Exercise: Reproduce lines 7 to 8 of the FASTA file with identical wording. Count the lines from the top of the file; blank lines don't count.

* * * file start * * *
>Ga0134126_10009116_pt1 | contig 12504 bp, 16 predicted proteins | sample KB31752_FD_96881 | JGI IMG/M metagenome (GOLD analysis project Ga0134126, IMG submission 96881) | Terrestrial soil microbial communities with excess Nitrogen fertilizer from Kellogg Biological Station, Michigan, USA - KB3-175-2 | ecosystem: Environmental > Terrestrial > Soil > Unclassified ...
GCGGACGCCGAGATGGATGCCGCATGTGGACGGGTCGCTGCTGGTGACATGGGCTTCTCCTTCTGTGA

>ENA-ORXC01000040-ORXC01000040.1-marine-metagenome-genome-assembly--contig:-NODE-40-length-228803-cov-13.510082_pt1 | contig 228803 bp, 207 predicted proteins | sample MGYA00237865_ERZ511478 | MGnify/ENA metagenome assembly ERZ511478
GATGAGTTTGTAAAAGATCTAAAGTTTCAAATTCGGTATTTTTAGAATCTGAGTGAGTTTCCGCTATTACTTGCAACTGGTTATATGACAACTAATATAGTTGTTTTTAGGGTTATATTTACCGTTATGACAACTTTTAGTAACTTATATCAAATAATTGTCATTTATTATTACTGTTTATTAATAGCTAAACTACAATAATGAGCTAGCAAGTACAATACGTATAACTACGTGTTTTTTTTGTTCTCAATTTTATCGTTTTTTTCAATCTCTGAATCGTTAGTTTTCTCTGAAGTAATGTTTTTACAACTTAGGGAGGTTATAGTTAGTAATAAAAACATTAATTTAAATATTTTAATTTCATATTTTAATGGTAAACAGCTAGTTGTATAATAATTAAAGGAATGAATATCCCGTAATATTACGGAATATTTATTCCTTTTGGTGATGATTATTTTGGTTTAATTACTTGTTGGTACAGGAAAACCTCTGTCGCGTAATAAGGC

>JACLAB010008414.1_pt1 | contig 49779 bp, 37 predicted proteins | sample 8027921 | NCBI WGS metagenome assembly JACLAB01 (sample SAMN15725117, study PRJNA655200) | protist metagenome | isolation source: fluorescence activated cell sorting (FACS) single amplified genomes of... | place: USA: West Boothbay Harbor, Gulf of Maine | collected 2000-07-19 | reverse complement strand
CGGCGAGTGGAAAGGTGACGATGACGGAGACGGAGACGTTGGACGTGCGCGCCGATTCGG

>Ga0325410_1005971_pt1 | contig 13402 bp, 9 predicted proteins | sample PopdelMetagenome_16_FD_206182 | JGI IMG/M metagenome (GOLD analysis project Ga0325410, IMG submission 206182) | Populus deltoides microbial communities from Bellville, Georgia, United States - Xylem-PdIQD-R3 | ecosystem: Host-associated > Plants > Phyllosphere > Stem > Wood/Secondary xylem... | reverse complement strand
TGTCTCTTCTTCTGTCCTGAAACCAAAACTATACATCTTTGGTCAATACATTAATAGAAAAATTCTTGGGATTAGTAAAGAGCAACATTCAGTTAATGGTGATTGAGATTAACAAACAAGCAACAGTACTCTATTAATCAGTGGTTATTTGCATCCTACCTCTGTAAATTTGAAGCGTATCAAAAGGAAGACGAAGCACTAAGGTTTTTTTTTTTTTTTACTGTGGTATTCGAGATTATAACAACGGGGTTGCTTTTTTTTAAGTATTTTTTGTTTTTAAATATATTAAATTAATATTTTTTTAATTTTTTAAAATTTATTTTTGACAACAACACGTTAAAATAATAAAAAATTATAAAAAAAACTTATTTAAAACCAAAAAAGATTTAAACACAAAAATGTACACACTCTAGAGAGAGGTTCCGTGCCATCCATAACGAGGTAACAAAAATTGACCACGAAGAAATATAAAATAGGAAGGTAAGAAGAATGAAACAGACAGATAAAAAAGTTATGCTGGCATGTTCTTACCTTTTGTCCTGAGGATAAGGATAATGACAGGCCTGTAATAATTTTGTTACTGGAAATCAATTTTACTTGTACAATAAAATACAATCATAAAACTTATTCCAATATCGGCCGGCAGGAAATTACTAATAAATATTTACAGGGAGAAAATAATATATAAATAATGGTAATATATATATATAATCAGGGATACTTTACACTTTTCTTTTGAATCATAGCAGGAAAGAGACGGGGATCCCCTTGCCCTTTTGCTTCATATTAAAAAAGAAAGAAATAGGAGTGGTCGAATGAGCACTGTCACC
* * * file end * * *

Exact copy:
>Ga0325410_1005971_pt1 | contig 13402 bp, 9 predicted proteins | sample PopdelMetagenome_16_FD_206182 | JGI IMG/M metagenome (GOLD analysis project Ga0325410, IMG submission 206182) | Populus deltoides microbial communities from Bellville, Georgia, United States - Xylem-PdIQD-R3 | ecosystem: Host-associated > Plants > Phyllosphere > Stem > Wood/Secondary xylem... | reverse complement strand
TGTCTCTTCTTCTGTCCTGAAACCAAAACTATACATCTTTGGTCAATACATTAATAGAAAAATTCTTGGGATTAGTAAAGAGCAACATTCAGTTAATGGTGATTGAGATTAACAAACAAGCAACAGTACTCTATTAATCAGTGGTTATTTGCATCCTACCTCTGTAAATTTGAAGCGTATCAAAAGGAAGACGAAGCACTAAGGTTTTTTTTTTTTTTTACTGTGGTATTCGAGATTATAACAACGGGGTTGCTTTTTTTTAAGTATTTTTTGTTTTTAAATATATTAAATTAATATTTTTTTAATTTTTTAAAATTTATTTTTGACAACAACACGTTAAAATAATAAAAAATTATAAAAAAAACTTATTTAAAACCAAAAAAGATTTAAACACAAAAATGTACACACTCTAGAGAGAGGTTCCGTGCCATCCATAACGAGGTAACAAAAATTGACCACGAAGAAATATAAAATAGGAAGGTAAGAAGAATGAAACAGACAGATAAAAAAGTTATGCTGGCATGTTCTTACCTTTTGTCCTGAGGATAAGGATAATGACAGGCCTGTAATAATTTTGTTACTGGAAATCAATTTTACTTGTACAATAAAATACAATCATAAAACTTATTCCAATATCGGCCGGCAGGAAATTACTAATAAATATTTACAGGGAGAAAATAATATATAAATAATGGTAATATATATATATAATCAGGGATACTTTACACTTTTCTTTTGAATCATAGCAGGAAAGAGACGGGGATCCCCTTGCCCTTTTGCTTCATATTAAAAAAGAAAGAAATAGGAGTGGTCGAATGAGCACTGTCACC